I remember the summer after graduating high school my parents invited me to travel with them to the Worlds Fair in Montreal. I had recently broken up with my girlfriend and needed a distraction so I went along for the ride. Little did I know at the time that only a few short months would pass and I would be serving my country in Viet Nam. The drive through the southern portion of the Canadian provinces was beautiful indeed. But what captured my attention during this trip was our visit to Prince Edward Island. I remember taking the ferry to the island across crystal blue waters to a land that time forgot. God, I was so young and innocent then.
While planning our family travels around America and Canada I made certain to include a week long stay at Prince Edward Island and I’m happy I did. It seemed to me that the island had not changed very much at all from my last visit almost 50 years before. It still has a very rural feel although there is over 150,000 people residing here. The lush green landscape is heavily treed with bright red dirt patches along the side of the road and in peoples gardens.
There were some modern improvements such as the almost 8-mile long Confederation Bridge and the large windmills harvesting wind energy from the northwest side of the island but most of the island still has a real ancient feel to it. Most of the people who live on this island are very open, warm and friendly people who live their lives at their own pace. For example, the bakery does not open until 11:00 A.M. that would never happen in America.
We drove to the town of Tignish which is about 30 minutes from where we were staying in order to wash our car for the next leg of our journey. We asked a little old lady if she knew where we could find a car wash and she immediately told us that Tignish did not have a car wash and she wanted to know why we didn’t just wash our own car. We told her we were traveling and living out of our car and she took pity on us. She said that Jerry Martin’s girlfriend hand washed cars sometimes and she gave us directions to her house.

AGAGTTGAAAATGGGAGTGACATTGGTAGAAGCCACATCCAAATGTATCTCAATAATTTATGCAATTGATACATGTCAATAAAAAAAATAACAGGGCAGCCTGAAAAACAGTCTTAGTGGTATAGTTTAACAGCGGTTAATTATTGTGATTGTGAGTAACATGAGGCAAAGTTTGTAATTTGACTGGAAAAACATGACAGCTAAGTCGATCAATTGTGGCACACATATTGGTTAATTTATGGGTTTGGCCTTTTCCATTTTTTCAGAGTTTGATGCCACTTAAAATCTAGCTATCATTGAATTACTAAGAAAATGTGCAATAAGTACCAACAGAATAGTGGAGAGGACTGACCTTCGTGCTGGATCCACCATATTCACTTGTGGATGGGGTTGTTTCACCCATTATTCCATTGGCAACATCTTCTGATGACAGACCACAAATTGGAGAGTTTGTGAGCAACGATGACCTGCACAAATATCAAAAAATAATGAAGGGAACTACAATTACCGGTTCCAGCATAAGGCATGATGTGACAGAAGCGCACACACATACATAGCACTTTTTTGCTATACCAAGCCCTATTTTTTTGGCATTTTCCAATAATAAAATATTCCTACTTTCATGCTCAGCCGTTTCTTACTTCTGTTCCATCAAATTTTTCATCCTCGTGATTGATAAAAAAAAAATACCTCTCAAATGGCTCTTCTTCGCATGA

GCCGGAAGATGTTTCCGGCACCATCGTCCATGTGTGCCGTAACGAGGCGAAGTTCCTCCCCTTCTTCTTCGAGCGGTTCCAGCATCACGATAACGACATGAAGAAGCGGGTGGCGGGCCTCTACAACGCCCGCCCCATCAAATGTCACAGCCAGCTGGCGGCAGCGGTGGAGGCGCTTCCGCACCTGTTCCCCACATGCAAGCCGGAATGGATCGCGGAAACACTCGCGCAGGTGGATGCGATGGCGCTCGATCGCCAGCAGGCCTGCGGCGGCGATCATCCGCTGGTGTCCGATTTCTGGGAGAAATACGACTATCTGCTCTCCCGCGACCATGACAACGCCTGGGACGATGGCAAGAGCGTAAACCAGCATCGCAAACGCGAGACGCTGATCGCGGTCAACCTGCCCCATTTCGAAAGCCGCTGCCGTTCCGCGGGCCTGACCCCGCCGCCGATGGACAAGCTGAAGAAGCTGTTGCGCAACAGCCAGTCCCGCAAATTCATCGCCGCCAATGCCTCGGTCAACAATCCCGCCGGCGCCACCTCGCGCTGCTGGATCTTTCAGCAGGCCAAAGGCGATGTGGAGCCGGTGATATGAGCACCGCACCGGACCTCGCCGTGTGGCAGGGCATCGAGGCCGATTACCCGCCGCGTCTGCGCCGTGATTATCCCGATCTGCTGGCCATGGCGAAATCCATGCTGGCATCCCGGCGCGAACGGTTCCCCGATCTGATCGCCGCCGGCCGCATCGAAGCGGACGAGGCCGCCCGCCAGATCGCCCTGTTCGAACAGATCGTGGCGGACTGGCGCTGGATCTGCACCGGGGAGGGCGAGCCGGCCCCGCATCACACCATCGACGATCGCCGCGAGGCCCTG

She pointed and said drive this way then turn left and look for a bridge, it was the only one in town, then drive under the bridge and make the very first right turn. We drove up this very long driveway to discover a woman cleaning a car in her garage. We asked her if she cleaned cars and she said yes but she was already booked up two months ahead. She graciously agreed to clean the inside of our car for us if we could come back tomorrow. The next day we returned and when she cleaned the car our family took a walk on the trail by her home that used to be the old railroad line.
During the hike through a heavily wooded area I started to imagine seeing elves, gnomes and fairies frolicking in the tall grasses until my magic moment was suddenly interrupted by two young men riding four wheelers. When we returned from our hike the woman had just finished cleaning our car and we were chatting for a short time when she said that most people plan a return trip to PEI and we will do the same.
This enchanting place gets into the marrow of your bones and you will remain forever captivated by its charms once you visit here. I have mixed emotions about leaving tomorrow for Cape Breton for a three day equipped camping excursion but we have been told to expect more of the same wondrous experiences there as well. The kids are excited about the ferry boat ride and Lisa wants to visit a Celtic music museum and a Buddhist monastery on the way.